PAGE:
The dire lack of supply in the market is one of a number of reasons that innovation and response to customer demand has been lacking in the sector. There are others – some external and some within the industry itself. These include:
Market forces cannot operate if the market is out of kilter. Put simply, if customers have or feel they have no choice, then the choices they make will not influence the suppliers, who naturally can become complacent in terms of satisfying customer preferences.
Over the years The Housing Forum has noted the absence of readily available benchmarking data and has promoted the idea of arming consumers with more information about the homes they buy through better labelling of the product, specifically to do with energy consumption and space standards. But we have frequently been told that customers do not have the experience to relate such advertised metrics to reality. Our view is simply this: they won't gain the experience until we start the labelling. A related point is the relative absence of comparators to assist in making judgements. However, the rise of on-line estate agents and comparison websites begins to address this issue.
The way surveyors and mortgage lenders value property takes little or no account of space and energy efficiency. Instead, valuations are largely based on the number of bedrooms.
'Housing for the Information Age' follows an earlier Working Group report from 2012, 'Rationalising Regulations for Growth and Innovation', which highlighted the hindrance of overly complex and overlapping regimes of compliance of restricting consumer choice, stifling innovation and acting as a brake on new construction. The Department of Communities and Local Government has published the Housing Standards Review Consultation, which appears to have accepted much of the logic of our Rationalising Regulations report which explained how most standards could be condensed into the Building Regulations. We showed how it would be possible to limit proliferation of standards in the planning system and recommended the introduction of Home Performance Labels to better inform consumers. It is gratifying that after extensive scrutiny of the issues by the DCLG and a specially convened Challenge Panel (including the chairman of our Red Tape Challenge submission group), much of our thinking has re-appeared for consultation.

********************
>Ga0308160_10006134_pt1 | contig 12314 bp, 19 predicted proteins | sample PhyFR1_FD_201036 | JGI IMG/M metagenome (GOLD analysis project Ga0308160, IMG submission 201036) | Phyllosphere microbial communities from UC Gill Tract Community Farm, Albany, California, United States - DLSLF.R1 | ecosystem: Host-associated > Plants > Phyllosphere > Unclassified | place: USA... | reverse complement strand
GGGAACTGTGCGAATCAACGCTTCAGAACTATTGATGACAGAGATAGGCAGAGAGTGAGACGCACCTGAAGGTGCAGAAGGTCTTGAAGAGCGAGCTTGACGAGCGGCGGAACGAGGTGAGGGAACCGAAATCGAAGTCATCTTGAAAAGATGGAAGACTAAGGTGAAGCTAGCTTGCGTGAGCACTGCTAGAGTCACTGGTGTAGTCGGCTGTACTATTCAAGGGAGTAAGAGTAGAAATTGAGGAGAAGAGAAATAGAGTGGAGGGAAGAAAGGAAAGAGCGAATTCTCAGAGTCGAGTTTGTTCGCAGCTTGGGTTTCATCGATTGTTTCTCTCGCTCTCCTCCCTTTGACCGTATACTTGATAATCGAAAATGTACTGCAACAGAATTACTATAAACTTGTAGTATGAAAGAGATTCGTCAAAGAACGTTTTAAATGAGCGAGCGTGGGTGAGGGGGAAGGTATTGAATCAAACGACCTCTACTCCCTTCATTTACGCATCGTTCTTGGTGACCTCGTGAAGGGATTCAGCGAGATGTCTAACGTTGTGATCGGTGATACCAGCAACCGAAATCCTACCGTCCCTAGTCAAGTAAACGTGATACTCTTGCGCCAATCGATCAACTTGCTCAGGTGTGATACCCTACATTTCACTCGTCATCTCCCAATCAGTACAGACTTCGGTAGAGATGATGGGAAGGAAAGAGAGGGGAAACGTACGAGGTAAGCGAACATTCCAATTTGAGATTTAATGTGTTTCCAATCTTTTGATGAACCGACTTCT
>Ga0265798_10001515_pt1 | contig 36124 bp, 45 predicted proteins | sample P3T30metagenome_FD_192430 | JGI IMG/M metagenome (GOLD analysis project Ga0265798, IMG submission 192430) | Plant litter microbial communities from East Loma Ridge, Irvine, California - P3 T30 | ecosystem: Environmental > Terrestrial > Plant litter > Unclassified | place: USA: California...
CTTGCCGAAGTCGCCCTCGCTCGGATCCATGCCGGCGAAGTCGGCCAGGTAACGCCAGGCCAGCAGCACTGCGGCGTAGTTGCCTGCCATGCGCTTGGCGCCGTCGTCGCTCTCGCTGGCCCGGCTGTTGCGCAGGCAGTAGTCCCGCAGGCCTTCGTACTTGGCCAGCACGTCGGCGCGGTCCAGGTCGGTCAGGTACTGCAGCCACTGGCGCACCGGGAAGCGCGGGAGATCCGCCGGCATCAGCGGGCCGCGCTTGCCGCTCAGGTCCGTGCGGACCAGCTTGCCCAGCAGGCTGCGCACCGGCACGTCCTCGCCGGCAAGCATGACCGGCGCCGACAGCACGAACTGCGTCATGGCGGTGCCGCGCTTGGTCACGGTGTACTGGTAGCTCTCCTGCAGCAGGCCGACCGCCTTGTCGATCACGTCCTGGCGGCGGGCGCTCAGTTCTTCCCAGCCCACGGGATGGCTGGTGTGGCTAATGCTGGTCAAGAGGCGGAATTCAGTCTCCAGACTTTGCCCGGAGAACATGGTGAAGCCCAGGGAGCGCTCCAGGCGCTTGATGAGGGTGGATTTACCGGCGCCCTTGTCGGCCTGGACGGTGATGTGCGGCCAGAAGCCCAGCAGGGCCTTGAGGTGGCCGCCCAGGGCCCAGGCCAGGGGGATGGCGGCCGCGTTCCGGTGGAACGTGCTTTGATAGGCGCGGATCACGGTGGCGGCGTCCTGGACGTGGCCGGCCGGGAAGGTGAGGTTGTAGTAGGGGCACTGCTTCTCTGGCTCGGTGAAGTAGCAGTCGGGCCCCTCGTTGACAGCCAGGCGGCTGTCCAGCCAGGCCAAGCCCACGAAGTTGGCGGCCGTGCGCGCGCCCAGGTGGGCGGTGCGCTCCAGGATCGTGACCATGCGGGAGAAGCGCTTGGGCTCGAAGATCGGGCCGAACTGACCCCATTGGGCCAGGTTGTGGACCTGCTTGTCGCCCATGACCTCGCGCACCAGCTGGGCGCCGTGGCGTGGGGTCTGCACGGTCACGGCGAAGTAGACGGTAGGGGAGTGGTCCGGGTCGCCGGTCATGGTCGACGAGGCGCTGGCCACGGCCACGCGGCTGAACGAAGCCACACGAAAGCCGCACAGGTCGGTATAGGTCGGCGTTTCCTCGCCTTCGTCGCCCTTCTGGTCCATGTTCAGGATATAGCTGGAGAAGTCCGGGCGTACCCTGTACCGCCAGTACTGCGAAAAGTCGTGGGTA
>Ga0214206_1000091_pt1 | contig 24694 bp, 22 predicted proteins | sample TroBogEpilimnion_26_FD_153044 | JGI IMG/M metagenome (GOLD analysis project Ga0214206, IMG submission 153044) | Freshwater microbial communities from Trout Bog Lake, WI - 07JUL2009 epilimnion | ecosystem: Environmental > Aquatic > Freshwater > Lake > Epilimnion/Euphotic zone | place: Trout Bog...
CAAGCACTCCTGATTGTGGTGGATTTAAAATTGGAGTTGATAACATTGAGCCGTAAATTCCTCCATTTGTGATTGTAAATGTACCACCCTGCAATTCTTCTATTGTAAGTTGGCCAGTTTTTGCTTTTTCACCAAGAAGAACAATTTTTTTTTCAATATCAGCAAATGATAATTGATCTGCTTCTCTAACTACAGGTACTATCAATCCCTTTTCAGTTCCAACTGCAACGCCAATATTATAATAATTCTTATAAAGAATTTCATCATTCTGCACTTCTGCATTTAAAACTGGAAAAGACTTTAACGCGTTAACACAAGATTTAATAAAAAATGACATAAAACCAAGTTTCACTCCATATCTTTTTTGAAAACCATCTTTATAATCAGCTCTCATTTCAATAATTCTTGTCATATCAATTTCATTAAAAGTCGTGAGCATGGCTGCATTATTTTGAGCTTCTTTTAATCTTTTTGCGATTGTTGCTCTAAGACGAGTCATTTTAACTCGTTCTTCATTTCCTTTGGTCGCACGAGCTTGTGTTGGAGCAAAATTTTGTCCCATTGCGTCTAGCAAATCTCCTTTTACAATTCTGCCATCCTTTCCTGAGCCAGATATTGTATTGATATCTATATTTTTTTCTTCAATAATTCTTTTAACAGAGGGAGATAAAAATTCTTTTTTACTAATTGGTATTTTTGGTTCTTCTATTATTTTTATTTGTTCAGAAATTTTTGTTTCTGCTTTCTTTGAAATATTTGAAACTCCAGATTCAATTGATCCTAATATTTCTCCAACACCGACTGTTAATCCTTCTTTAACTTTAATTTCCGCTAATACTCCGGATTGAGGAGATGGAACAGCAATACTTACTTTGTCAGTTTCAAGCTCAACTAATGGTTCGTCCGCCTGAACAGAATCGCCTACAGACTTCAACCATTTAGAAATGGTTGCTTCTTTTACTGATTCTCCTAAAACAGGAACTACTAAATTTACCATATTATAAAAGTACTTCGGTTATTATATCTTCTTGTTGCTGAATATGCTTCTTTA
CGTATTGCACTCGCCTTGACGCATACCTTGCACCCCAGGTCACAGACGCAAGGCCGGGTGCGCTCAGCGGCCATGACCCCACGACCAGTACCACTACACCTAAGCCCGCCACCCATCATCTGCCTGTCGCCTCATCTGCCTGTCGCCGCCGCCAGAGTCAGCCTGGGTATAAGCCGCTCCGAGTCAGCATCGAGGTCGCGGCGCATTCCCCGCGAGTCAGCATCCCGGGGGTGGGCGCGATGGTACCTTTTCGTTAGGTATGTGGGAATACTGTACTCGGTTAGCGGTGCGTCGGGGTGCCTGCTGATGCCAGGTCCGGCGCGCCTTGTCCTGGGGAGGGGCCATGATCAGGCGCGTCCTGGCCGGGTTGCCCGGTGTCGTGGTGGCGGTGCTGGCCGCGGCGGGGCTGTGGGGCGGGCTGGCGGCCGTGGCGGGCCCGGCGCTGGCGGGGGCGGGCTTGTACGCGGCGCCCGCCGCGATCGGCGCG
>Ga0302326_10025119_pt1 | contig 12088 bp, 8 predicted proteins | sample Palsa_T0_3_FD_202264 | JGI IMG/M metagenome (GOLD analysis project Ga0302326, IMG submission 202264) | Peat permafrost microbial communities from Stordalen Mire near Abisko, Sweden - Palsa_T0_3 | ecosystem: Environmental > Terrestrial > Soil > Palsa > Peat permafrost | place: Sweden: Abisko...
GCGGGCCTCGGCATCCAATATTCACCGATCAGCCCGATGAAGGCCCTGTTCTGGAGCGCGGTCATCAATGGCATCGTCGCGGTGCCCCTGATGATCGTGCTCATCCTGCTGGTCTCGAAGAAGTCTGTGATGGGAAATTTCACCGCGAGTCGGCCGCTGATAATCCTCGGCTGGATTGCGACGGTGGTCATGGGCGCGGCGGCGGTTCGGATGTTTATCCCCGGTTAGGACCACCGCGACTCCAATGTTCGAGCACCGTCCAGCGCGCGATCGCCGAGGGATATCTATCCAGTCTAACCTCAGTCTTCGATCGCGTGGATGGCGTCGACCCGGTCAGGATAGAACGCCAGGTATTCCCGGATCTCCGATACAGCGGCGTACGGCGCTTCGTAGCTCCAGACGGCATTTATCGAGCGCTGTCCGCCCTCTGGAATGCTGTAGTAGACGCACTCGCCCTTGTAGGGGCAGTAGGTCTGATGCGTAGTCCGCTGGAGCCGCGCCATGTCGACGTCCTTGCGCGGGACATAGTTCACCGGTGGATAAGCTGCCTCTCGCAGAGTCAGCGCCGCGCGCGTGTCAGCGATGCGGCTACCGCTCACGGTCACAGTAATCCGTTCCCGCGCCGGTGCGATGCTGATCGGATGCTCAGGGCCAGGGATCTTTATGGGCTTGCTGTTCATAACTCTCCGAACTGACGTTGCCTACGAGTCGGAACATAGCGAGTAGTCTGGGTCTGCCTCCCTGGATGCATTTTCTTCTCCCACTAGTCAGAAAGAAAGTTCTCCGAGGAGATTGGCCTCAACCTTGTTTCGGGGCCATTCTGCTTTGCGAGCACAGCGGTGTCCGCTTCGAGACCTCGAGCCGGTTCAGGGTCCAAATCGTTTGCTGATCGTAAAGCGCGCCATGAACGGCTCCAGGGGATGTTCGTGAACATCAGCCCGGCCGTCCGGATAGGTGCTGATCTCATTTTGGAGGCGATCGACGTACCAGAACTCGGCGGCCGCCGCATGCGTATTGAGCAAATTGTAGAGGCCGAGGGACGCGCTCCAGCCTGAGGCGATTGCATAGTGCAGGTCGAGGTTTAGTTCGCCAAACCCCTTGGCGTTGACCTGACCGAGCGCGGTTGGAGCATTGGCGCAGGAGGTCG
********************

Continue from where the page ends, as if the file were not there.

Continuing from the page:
Trust has declined in the system of planning approval with the result that local planning authorities demand increasing detail ever earlier in the development cycle. This limits the opportunity for consumers to make choices as so much of the design detail has to be pinned down at the planning stage long before the developer begins attracting consumers.
Another barrier to consumers being able make choices to the design of new homes, is that house builders have disaggregated supply chains which make it hard to respond quickly and cost effectively to even relatively simple customisation – unlike say the car industry where many features from the colour of the body work, interior finishes and technical specification are chosen to order by the customer from a selection of standard alternatives.